Home | Search | Help
Version: 1.2

Go to WHS website

War and peace

Several of the early Methodist itinerants, including Thomas Beard, John Crook and John Haime, and laymen like Sampson Staniforth) had served in the Army and Methodist soldiers were instrumental in establishing societies in many places, especially overseas. John Wesley was ahead of his time in denouncing the evil of war ('that fell monster'), notably in his treatise on Original Sin, where he dealt with its causes and condemned it as destructive of the 'work of God'. On the other hand, he responded to the threat of a French invasion in 1756 by offering to raise a 'company of volunteers' from among his followers. In the Napoleonic period Methodists were eager to demonstrate their loyalty, objecting only to drilling on Sunday. The Jersey Methodists took a stand on this issue and were given protection from punitive measures only after an appeal to the Privy Council by Coke and others.

In more recent times Methodists were divided in their attitude to war. Wesleyans such as H.P. Hughes supported the British stance in the South African War of 1899-1902, but Samuel Keeble used his Methodist Weekly to oppose it. The Primitive Methodists were more divided in their views, though their 1914 Conference condemned arms manufacturers as 'direct foes of the gospel'. In World War I leading figures such as Scott Lidgett and Dinsdale Young supported the war, while others such as W.F. Lofthouse opposed it. In World War II Henry Carter and Donald Soper were prominent pacifists; Leslie Weatherhead set out the dilemma presented by modern warfare in his Thinking Aloud in Wartime (1939)

In World War l conscientious objection arose only after the introduction of conscription in 1916. Among the Methodists who registered and suffered severe treatment was Alf Myers, an ironstone miner from Carlin Howe, Cleveland. Another was Bert Brocklesby of Conisbrough, S. Yorks., a teacher trained at Westminster College, local preacher and chapel organist. A.S. Peake republished his articles from the Primitive Methodist Leader as a book, Prisoners of Hope: the Problem of the Conscientious Objector (1918).

The modern attitude of the Methodist Church to war is set out in the Conference Declarations of 1937 and 1957 and reflected in Conference resolutions on such specific issues as nuclear weapons, the arms trade and disarmament. Methodism acknowledges that war is contrary to the spirit, teaching and purpose of Christ, but recognizes that Christians are divided: some believing that loyalty to the teaching of Jesus requires the total renunciation of the use of military force, others that there are situations in which resort to arms is the lesser of two evils. The 1937 Declaration sets out the divergence of views on Christian participation in war in two statements, (a) by Henry Carter on the pacifist position and (b) by Walter H. Armstrong on the position of those who could not endorse the pacifist position. The 1957 Declaration re-examined the doctrine of the 'Just War', especially in the light of the development of nuclear weapons.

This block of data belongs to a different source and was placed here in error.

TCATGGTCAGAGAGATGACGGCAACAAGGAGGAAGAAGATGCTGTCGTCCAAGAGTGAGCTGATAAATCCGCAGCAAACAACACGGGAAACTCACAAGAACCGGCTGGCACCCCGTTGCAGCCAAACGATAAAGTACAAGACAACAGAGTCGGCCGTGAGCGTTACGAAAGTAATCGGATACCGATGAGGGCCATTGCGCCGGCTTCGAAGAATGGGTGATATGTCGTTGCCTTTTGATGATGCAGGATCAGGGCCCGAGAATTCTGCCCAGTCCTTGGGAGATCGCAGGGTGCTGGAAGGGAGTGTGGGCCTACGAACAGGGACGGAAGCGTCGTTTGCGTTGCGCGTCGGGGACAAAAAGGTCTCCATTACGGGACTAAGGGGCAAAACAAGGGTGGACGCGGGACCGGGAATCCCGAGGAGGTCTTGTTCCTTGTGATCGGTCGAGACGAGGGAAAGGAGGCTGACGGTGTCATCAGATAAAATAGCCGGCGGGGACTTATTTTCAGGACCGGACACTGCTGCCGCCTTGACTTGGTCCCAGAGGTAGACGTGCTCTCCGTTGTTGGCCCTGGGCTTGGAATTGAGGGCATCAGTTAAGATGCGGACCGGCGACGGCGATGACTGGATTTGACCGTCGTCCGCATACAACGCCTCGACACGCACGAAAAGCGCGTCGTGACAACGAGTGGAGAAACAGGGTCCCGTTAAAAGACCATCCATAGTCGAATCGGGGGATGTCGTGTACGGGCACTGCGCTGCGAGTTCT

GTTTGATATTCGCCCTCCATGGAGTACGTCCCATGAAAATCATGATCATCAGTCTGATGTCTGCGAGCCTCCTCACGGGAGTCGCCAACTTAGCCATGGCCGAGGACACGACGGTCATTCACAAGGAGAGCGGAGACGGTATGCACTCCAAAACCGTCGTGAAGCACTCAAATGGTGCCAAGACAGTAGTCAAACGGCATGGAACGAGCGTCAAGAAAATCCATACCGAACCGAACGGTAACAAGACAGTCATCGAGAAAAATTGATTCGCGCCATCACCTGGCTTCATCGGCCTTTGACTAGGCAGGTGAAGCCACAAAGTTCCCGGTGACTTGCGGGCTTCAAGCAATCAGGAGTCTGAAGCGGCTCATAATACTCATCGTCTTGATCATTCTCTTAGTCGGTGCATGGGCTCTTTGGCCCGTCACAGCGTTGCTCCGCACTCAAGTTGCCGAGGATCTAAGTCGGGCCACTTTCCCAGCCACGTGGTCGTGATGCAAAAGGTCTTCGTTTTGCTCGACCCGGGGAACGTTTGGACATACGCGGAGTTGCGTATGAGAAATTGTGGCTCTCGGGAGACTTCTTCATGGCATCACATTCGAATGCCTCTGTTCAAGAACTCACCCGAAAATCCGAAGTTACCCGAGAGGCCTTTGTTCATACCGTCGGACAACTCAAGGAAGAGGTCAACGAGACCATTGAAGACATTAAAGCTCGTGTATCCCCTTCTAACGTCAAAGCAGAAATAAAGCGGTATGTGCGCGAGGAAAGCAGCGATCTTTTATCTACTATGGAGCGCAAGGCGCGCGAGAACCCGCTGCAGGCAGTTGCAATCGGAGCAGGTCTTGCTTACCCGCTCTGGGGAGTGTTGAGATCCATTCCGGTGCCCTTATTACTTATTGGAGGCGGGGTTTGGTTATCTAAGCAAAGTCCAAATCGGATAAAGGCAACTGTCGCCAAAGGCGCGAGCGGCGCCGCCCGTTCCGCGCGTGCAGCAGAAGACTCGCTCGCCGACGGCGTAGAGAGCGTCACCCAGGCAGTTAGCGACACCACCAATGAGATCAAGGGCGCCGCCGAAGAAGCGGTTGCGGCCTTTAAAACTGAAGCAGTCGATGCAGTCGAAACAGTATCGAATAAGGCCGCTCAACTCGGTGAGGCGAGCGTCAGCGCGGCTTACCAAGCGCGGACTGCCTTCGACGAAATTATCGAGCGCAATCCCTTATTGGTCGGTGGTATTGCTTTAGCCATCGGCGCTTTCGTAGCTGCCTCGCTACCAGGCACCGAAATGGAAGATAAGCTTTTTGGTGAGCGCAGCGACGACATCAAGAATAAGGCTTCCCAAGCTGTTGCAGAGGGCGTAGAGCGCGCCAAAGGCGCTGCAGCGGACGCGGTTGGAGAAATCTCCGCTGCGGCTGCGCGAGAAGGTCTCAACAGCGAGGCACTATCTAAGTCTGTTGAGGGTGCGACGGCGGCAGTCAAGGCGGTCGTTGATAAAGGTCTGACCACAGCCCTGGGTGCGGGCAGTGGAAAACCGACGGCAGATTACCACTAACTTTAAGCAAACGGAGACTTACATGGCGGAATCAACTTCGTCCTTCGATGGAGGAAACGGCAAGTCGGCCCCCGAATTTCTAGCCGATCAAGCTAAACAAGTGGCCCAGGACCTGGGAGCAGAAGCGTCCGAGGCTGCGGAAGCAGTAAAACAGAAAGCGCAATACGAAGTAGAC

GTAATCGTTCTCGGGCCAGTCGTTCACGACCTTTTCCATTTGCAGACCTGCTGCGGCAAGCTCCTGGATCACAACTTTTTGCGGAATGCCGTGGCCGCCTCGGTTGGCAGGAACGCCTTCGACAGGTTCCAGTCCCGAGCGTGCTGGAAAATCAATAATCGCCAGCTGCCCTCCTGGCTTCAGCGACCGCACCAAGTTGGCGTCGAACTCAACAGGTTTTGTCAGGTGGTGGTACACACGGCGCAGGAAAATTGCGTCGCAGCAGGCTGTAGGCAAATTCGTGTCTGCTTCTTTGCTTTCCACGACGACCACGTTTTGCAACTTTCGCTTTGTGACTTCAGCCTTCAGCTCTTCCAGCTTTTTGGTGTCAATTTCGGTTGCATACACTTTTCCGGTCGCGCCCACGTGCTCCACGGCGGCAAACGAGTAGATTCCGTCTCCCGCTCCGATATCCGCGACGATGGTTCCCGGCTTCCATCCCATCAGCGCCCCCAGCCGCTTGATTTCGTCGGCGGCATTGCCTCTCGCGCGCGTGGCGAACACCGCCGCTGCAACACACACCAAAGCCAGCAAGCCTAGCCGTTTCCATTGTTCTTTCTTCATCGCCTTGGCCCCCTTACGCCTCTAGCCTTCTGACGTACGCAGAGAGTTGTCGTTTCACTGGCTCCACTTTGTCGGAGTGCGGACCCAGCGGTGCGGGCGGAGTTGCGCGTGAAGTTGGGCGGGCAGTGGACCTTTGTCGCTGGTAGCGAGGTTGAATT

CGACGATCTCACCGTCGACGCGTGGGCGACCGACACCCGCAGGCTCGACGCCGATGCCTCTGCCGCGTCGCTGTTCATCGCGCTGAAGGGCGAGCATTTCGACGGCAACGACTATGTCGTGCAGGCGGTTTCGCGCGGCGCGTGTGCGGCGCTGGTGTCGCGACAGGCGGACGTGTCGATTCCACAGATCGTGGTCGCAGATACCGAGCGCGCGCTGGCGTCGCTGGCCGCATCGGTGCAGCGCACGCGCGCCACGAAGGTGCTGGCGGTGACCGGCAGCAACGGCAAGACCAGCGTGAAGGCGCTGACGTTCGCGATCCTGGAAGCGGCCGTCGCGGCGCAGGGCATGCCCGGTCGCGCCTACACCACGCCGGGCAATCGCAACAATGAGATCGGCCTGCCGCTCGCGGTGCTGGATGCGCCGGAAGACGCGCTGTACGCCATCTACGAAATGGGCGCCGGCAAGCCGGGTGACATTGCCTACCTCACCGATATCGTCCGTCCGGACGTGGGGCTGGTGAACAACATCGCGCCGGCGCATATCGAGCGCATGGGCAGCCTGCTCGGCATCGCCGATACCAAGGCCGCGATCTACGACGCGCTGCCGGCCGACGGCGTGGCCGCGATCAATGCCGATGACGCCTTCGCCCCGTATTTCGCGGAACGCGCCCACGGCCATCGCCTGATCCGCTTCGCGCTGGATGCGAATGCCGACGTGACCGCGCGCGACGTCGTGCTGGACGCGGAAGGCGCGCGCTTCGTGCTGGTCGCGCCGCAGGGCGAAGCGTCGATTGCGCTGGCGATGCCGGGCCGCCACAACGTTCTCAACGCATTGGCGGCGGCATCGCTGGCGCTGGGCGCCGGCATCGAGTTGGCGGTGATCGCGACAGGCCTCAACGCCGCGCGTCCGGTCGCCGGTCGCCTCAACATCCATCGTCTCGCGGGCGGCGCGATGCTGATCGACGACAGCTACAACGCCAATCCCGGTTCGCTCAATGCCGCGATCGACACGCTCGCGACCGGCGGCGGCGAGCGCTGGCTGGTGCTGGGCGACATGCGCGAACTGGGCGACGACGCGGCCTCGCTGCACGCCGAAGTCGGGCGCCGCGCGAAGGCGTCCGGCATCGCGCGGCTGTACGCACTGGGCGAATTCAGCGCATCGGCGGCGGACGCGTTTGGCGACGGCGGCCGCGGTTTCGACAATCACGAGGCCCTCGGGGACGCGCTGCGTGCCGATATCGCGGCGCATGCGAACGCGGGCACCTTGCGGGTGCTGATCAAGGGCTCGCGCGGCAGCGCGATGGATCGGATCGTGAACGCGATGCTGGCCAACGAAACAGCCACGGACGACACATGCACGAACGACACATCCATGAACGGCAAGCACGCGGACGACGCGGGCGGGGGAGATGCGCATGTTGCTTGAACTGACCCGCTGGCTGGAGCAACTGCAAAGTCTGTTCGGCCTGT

The Christian pacifist position is rooted in a theological interpretation of the Cross. The non-pacifist argues that sometimes the claims of peace and justice conflict and justice then has the prior claim. The Church is pledged to uphold the rights of conscience of both pacifist and non-pacifist. The development of weapons of mass destruction has led to the conclusion that no war fought with such weapons can be just. The recognition that the search for military security is undermining the achievement of the environmental security on which the future of the planet depends is leading to similar re-examination.These developments in Methodist thinking are part of a wider concensus which is critical of war as a means of settling international disputes. The Churches, through their leaders, have emphasized the need to strengthen the UN and have strongly resisted unilateral military initiatives and the doctrine of pre-emptive strikes.

Sources

  • Conference Agenda, 1933, 1937 and 1957
  • Maldwyn L. Edwards, 'John Wesley and War', in This Methodism (1939) pp.67-91
  • Michael S. Edwards, S.E. Keeble, the rejected prophet (Broxton, 1977) pp.38-44
  • G.Thompson Brake, Policy and Politics in British Methodism 1932-1982 (1984) pp.443-56
  • A History of the Methodist Church in Great Britain, vol.4 (1988) pp.630-4
  • Brian K. Turley, 'John Wesley and War', in Methodist History, 29:2 (January 1991) pp.96-111
  • Kenneth G. Greet, Fully Connected (1997), pp.137-54
  • Michael Hughes, 'Methodism, peace and war, 1932-45', in Bulletin of the John Rylands University Library of Manchester, vol. 85, no. 1 (2003) pp. 147-67
  • Michael Hughes, 'The Development of Methodist Pacifism 1899-1939', in WHS Proceedings, 53 pp.203-15
  • Michael Hughes, 'British Methodism and the First World War', in Methodist History, vol.41 (2002-2003) pp.316-28
  • Peacemaking: a Christian Vocation (2006)
  • Michael Hughes, Conscience and Conflict: Methodism, Peace and War in the Twentieth Century (Peterborough, 2008)
  • Will Ellsworth-Jones, We Will Not Fight: the untold story of World War One's Conscientious Objectors (2008)
  • Norman W. Taggart, 'War and Peace and Methodist Missions in the 20th century: an Irish perspective', in Bulletin of the Methodist Historical Society of Ireland, vol.16, 2011, pp.97-106
  • Methodist Recorder, 1 and 22 August 2014
  • Michael Hughes, 'Methodism and the Challenge of the First World War', in WHS Proceedings, 60, pp.3-17
  • Martin Wellings, 'Oxford's Free Churches and the Outbreak of the Great War', in WHS Proceedings, vol.60 p.151-62
  • D. Colin Dews, 'To fight or not to fight? The Primitive Methodist Dilemma' in WHS Yorkshire Bulletin, no.109, Spring 2016, pp.13-25

Entry written by: KGG
Category: Subject

Comment on this entry